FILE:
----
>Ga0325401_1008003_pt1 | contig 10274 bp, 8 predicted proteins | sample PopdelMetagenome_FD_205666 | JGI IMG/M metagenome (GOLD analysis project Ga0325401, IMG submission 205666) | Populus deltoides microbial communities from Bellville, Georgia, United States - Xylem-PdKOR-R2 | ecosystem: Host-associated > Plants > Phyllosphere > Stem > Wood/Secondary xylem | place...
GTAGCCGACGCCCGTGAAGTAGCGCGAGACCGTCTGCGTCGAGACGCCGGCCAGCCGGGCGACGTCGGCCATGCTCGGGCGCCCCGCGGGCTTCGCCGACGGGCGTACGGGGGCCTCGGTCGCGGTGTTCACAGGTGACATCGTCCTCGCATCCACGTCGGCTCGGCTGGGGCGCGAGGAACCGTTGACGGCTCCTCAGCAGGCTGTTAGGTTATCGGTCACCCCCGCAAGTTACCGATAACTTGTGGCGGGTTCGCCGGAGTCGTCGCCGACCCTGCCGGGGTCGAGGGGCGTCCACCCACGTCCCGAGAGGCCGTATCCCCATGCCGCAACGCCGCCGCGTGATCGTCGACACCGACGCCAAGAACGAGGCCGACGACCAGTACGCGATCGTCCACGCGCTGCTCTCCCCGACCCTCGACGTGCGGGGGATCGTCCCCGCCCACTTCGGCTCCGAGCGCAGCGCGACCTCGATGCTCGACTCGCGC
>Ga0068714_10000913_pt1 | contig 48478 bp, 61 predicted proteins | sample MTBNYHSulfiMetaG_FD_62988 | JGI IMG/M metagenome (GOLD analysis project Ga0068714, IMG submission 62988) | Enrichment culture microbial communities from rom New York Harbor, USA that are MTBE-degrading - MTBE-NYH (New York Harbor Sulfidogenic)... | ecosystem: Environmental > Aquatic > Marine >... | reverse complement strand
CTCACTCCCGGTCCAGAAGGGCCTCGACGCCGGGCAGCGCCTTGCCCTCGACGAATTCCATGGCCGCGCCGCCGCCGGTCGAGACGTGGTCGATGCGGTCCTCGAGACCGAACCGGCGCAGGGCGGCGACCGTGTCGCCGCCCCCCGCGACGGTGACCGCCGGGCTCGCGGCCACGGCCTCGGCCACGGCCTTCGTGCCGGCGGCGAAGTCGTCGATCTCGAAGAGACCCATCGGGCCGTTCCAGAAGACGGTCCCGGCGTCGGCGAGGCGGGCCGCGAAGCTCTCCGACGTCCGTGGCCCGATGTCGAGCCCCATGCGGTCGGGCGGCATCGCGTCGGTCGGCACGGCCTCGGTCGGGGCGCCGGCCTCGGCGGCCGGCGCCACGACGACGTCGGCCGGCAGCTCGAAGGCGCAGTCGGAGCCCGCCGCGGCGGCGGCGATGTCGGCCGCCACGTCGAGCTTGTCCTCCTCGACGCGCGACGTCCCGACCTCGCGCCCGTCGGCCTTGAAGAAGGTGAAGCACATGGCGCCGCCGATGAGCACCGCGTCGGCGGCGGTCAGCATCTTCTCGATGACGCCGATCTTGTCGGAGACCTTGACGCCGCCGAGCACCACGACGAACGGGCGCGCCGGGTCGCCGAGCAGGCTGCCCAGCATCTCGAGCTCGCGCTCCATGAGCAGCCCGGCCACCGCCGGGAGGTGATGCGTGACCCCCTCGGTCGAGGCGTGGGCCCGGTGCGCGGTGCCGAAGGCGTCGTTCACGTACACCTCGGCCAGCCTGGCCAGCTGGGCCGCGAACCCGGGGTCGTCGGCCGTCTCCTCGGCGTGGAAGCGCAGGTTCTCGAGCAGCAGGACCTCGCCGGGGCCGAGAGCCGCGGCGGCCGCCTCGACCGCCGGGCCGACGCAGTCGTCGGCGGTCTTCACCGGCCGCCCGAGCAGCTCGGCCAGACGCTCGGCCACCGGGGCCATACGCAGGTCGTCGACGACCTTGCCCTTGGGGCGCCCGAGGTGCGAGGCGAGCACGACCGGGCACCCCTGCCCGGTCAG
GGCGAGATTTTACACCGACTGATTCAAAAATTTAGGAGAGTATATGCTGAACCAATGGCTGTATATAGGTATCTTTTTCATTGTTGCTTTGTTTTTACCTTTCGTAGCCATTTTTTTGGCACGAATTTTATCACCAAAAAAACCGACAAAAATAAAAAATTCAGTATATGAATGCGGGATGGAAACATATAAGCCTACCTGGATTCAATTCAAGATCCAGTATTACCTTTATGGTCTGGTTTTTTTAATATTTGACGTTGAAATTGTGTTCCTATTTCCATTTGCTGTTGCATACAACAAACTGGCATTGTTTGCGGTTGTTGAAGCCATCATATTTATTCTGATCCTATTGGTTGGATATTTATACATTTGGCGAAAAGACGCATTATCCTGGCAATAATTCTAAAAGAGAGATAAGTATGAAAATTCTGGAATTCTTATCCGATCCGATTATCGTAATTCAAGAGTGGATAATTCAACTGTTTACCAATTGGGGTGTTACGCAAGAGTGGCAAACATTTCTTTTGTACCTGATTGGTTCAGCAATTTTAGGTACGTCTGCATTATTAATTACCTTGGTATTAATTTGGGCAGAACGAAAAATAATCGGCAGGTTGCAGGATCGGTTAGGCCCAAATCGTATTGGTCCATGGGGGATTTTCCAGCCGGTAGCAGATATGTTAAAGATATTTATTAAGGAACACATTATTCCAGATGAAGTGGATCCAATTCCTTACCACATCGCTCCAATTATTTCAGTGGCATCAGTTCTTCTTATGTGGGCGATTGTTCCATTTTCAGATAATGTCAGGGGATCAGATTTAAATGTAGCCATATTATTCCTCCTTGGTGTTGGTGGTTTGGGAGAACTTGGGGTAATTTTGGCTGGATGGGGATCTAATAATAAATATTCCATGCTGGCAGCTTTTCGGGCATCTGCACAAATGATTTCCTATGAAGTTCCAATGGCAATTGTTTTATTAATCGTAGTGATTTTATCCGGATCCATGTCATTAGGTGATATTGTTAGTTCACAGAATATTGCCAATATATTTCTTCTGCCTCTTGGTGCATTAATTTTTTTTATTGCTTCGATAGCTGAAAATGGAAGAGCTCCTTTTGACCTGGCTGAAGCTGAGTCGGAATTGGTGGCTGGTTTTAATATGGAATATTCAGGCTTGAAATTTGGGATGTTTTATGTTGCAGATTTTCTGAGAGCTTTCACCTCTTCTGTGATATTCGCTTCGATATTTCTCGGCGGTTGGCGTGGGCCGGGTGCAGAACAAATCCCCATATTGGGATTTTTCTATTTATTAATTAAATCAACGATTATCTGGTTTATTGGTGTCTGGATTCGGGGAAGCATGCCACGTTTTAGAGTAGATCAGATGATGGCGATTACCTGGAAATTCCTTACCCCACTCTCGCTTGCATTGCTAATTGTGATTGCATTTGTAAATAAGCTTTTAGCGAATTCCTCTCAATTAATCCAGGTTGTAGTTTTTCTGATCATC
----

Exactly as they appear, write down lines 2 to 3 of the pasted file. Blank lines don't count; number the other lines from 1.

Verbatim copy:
GTAGCCGACGCCCGTGAAGTAGCGCGAGACCGTCTGCGTCGAGACGCCGGCCAGCCGGGCGACGTCGGCCATGCTCGGGCGCCCCGCGGGCTTCGCCGACGGGCGTACGGGGGCCTCGGTCGCGGTGTTCACAGGTGACATCGTCCTCGCATCCACGTCGGCTCGGCTGGGGCGCGAGGAACCGTTGACGGCTCCTCAGCAGGCTGTTAGGTTATCGGTCACCCCCGCAAGTTACCGATAACTTGTGGCGGGTTCGCCGGAGTCGTCGCCGACCCTGCCGGGGTCGAGGGGCGTCCACCCACGTCCCGAGAGGCCGTATCCCCATGCCGCAACGCCGCCGCGTGATCGTCGACACCGACGCCAAGAACGAGGCCGACGACCAGTACGCGATCGTCCACGCGCTGCTCTCCCCGACCCTCGACGTGCGGGGGATCGTCCCCGCCCACTTCGGCTCCGAGCGCAGCGCGACCTCGATGCTCGACTCGCGC
>Ga0068714_10000913_pt1 | contig 48478 bp, 61 predicted proteins | sample MTBNYHSulfiMetaG_FD_62988 | JGI IMG/M metagenome (GOLD analysis project Ga0068714, IMG submission 62988) | Enrichment culture microbial communities from rom New York Harbor, USA that are MTBE-degrading - MTBE-NYH (New York Harbor Sulfidogenic)... | ecosystem: Environmental > Aquatic > Marine >... | reverse complement strand